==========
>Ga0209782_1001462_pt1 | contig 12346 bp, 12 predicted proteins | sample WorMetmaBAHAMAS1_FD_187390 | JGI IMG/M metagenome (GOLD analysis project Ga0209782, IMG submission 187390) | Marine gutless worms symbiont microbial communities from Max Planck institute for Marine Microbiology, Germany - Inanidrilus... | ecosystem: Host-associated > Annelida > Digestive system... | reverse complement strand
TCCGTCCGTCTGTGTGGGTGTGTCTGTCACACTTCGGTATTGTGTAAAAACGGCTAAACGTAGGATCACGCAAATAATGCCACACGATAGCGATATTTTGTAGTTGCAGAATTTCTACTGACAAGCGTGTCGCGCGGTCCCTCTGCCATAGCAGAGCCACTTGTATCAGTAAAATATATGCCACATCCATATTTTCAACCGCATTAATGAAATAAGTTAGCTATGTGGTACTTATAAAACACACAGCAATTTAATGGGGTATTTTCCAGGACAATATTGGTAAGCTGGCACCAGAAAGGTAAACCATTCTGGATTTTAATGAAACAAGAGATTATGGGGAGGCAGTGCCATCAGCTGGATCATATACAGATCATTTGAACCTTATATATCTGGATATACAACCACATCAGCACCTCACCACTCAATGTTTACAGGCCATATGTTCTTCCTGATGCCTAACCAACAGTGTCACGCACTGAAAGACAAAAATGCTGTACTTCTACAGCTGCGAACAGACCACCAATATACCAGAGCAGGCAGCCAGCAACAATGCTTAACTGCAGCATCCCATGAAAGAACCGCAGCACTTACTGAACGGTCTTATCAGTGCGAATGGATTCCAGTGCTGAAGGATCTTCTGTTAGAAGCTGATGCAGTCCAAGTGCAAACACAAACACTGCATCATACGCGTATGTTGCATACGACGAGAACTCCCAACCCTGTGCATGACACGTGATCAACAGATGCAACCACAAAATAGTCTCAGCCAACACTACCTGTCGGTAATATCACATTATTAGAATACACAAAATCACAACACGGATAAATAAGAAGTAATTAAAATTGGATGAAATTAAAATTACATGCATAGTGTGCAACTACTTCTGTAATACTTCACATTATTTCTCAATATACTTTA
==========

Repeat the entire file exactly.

>Ga0209782_1001462_pt1 | contig 12346 bp, 12 predicted proteins | sample WorMetmaBAHAMAS1_FD_187390 | JGI IMG/M metagenome (GOLD analysis project Ga0209782, IMG submission 187390) | Marine gutless worms symbiont microbial communities from Max Planck institute for Marine Microbiology, Germany - Inanidrilus... | ecosystem: Host-associated > Annelida > Digestive system... | reverse complement strand
TCCGTCCGTCTGTGTGGGTGTGTCTGTCACACTTCGGTATTGTGTAAAAACGGCTAAACGTAGGATCACGCAAATAATGCCACACGATAGCGATATTTTGTAGTTGCAGAATTTCTACTGACAAGCGTGTCGCGCGGTCCCTCTGCCATAGCAGAGCCACTTGTATCAGTAAAATATATGCCACATCCATATTTTCAACCGCATTAATGAAATAAGTTAGCTATGTGGTACTTATAAAACACACAGCAATTTAATGGGGTATTTTCCAGGACAATATTGGTAAGCTGGCACCAGAAAGGTAAACCATTCTGGATTTTAATGAAACAAGAGATTATGGGGAGGCAGTGCCATCAGCTGGATCATATACAGATCATTTGAACCTTATATATCTGGATATACAACCACATCAGCACCTCACCACTCAATGTTTACAGGCCATATGTTCTTCCTGATGCCTAACCAACAGTGTCACGCACTGAAAGACAAAAATGCTGTACTTCTACAGCTGCGAACAGACCACCAATATACCAGAGCAGGCAGCCAGCAACAATGCTTAACTGCAGCATCCCATGAAAGAACCGCAGCACTTACTGAACGGTCTTATCAGTGCGAATGGATTCCAGTGCTGAAGGATCTTCTGTTAGAAGCTGATGCAGTCCAAGTGCAAACACAAACACTGCATCATACGCGTATGTTGCATACGACGAGAACTCCCAACCCTGTGCATGACACGTGATCAACAGATGCAACCACAAAATAGTCTCAGCCAACACTACCTGTCGGTAATATCACATTATTAGAATACACAAAATCACAACACGGATAAATAAGAAGTAATTAAAATTGGATGAAATTAAAATTACATGCATAGTGTGCAACTACTTCTGTAATACTTCACATTATTTCTCAATATACTTTA